Director David Lee reminds me that Audrey Olson directed the 1995 production of The Dream Express. Thanks, David.
Fringe review: ‘The Dream Express,’ The Per4mAnts, Orlando.
By Elizabeth Maupin
Say you’re driving long distances on back roads and you tune in to those comforting, other-worldly voices of late-night radio. Or say you pull into one of those anonymous back-roads motels, the kind that look stuck in the ‘60s, and you wander into the motel lounge.
That’s where you find the voices of Spin Milton and his lovely ex-wife Marlene, the dream-inducing, mind-expanding intonations that are the heart of Len Jenkin’s The Dream Express. As embodied by Joe Swanberg and Rebecca Fisher, they’ll take you for a ride.
Fisher, Swanberg and director David Lee first presented an earlier version of The Dream Express at the Fringe way back in 1995; that they’re all older and wiser only adds to the delight. Swanberg is a vision in bronze metallic shirt, silvery jeans and boots, his eyes hidden behind shades: You get the feeling his Spin has been on acid since he was 12, but no one could be so cool. Fisher, in proto-motel-lounge leopard-print and fishnets, provides the warmth to Swanberg’s languor, and her voice – one minute inflected with country, the next with the blues – is, as always, sensational.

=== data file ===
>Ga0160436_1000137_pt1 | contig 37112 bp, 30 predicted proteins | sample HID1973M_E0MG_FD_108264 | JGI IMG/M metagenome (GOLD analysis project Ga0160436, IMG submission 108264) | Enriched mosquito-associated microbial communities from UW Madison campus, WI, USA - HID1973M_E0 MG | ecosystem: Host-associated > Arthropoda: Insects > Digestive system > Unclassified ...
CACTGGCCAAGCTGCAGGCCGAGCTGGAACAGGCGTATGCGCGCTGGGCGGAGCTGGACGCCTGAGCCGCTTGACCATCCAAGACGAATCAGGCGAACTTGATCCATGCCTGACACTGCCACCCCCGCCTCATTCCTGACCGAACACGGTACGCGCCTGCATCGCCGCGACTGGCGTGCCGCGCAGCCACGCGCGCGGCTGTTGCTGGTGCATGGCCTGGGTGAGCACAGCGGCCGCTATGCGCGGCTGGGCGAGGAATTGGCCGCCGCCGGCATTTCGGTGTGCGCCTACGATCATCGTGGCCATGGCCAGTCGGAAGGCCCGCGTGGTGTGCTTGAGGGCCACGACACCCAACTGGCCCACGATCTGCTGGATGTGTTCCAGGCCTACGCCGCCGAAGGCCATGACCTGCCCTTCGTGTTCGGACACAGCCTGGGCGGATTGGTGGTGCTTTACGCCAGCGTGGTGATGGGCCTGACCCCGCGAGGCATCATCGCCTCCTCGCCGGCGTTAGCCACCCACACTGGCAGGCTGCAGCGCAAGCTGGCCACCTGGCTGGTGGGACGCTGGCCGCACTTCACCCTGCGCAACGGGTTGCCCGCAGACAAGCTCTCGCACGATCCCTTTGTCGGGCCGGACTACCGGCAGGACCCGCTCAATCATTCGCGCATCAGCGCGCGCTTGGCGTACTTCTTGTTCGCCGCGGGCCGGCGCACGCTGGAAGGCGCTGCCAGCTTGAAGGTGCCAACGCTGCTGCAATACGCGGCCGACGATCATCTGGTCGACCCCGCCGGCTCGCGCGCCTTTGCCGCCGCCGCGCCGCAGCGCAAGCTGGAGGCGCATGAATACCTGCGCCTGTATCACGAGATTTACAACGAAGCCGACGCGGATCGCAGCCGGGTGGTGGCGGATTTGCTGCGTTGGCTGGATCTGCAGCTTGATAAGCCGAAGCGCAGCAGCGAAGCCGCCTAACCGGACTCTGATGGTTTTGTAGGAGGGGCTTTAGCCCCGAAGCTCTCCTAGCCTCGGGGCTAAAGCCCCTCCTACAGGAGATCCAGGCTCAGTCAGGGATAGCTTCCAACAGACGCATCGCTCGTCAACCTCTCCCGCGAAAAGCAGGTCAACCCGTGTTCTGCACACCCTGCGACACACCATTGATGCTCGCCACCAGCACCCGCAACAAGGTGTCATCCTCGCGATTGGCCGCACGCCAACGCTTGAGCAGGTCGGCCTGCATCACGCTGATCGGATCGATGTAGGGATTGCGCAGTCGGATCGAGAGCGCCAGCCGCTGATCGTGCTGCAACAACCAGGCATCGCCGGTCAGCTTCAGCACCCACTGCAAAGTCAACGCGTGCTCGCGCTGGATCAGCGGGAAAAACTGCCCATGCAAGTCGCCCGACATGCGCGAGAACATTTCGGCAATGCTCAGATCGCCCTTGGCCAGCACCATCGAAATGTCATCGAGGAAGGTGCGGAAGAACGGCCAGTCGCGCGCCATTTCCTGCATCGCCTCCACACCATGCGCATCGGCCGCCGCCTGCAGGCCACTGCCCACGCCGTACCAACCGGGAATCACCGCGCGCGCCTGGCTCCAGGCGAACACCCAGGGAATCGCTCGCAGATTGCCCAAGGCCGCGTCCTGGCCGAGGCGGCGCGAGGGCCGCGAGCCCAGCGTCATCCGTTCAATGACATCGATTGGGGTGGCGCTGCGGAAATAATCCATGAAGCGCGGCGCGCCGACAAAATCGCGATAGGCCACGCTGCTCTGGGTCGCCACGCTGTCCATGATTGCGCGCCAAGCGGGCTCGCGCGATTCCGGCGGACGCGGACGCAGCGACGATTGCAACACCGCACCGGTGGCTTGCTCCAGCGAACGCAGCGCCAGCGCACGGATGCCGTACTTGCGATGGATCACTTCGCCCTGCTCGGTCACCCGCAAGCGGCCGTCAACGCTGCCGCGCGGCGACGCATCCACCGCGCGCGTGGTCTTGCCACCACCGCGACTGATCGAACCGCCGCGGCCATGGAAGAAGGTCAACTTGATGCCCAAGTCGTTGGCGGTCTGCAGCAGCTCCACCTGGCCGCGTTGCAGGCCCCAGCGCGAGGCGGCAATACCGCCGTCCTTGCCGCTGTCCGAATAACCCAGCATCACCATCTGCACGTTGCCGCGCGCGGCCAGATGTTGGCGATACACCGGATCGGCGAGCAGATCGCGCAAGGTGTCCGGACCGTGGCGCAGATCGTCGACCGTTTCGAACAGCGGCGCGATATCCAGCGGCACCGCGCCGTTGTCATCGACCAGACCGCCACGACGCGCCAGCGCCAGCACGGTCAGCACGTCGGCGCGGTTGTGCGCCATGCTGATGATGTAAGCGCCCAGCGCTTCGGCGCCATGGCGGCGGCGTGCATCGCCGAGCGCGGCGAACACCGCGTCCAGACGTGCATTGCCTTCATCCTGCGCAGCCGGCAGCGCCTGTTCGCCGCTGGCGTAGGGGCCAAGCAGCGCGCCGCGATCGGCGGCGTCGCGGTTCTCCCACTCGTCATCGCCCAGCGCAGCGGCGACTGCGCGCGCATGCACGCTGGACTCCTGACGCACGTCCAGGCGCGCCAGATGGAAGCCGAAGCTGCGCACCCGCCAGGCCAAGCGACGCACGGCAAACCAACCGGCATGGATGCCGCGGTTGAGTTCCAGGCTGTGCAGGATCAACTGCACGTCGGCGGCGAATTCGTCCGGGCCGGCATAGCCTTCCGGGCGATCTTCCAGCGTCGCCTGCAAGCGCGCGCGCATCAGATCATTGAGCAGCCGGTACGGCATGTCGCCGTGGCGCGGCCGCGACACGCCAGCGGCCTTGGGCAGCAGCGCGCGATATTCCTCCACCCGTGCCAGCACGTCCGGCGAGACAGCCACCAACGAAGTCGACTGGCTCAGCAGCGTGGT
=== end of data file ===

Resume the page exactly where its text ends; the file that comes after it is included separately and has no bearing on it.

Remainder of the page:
What they’re singing, of course, makes them either very, very lame or very, very hip: “Let’s Get Physical” leads to “Da Ya Think I’m Sexy?”, and Milt has a way of turning every number into “Whiter Shade of Pale.” But so what if it’s hard to pin this couple down: Even as their motel lounge seems to keep changing its name, so do Milt and Marlene hover one step ahead of us on the road to cool. Catch them if you can.
Remaining shows: 11 p.m. Monday 5/24, 5:05 p.m. Thursday 5/27, 8:30 p.m. Friday 5/28, 3:20 p.m. Saturday 5/29. Yellow venue.